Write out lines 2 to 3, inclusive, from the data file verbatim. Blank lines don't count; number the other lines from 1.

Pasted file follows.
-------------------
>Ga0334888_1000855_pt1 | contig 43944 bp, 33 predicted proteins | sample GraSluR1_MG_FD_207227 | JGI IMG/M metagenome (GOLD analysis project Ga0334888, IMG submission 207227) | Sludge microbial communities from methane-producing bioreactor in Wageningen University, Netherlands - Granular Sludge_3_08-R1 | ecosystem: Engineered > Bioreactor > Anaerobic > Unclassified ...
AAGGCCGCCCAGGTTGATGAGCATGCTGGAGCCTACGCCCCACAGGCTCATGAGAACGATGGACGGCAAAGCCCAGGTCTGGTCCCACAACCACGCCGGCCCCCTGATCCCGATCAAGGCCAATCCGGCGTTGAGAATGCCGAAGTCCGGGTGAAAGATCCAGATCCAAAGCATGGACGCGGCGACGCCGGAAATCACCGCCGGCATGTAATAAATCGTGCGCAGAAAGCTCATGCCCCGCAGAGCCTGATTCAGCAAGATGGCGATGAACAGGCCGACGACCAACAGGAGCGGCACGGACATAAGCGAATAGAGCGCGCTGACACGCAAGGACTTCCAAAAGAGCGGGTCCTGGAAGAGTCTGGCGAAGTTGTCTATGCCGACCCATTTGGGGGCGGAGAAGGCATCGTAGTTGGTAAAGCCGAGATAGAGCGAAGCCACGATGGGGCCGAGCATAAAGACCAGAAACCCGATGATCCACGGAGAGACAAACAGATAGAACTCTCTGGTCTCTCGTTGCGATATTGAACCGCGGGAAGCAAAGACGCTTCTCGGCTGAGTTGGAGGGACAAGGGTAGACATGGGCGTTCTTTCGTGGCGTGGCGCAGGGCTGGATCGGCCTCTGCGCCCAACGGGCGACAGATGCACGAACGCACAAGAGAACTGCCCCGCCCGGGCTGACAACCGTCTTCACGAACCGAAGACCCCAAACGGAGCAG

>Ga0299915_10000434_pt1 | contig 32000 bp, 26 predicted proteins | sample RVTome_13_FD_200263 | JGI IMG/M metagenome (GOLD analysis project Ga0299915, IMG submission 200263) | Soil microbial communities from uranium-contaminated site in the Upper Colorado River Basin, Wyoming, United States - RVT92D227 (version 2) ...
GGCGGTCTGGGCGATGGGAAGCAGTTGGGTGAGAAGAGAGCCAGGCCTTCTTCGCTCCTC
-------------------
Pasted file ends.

AAGGCCGCCCAGGTTGATGAGCATGCTGGAGCCTACGCCCCACAGGCTCATGAGAACGATGGACGGCAAAGCCCAGGTCTGGTCCCACAACCACGCCGGCCCCCTGATCCCGATCAAGGCCAATCCGGCGTTGAGAATGCCGAAGTCCGGGTGAAAGATCCAGATCCAAAGCATGGACGCGGCGACGCCGGAAATCACCGCCGGCATGTAATAAATCGTGCGCAGAAAGCTCATGCCCCGCAGAGCCTGATTCAGCAAGATGGCGATGAACAGGCCGACGACCAACAGGAGCGGCACGGACATAAGCGAATAGAGCGCGCTGACACGCAAGGACTTCCAAAAGAGCGGGTCCTGGAAGAGTCTGGCGAAGTTGTCTATGCCGACCCATTTGGGGGCGGAGAAGGCATCGTAGTTGGTAAAGCCGAGATAGAGCGAAGCCACGATGGGGCCGAGCATAAAGACCAGAAACCCGATGATCCACGGAGAGACAAACAGATAGAACTCTCTGGTCTCTCGTTGCGATATTGAACCGCGGGAAGCAAAGACGCTTCTCGGCTGAGTTGGAGGGACAAGGGTAGACATGGGCGTTCTTTCGTGGCGTGGCGCAGGGCTGGATCGGCCTCTGCGCCCAACGGGCGACAGATGCACGAACGCACAAGAGAACTGCCCCGCCCGGGCTGACAACCGTCTTCACGAACCGAAGACCCCAAACGGAGCAG

>Ga0299915_10000434_pt1 | contig 32000 bp, 26 predicted proteins | sample RVTome_13_FD_200263 | JGI IMG/M metagenome (GOLD analysis project Ga0299915, IMG submission 200263) | Soil microbial communities from uranium-contaminated site in the Upper Colorado River Basin, Wyoming, United States - RVT92D227 (version 2) ...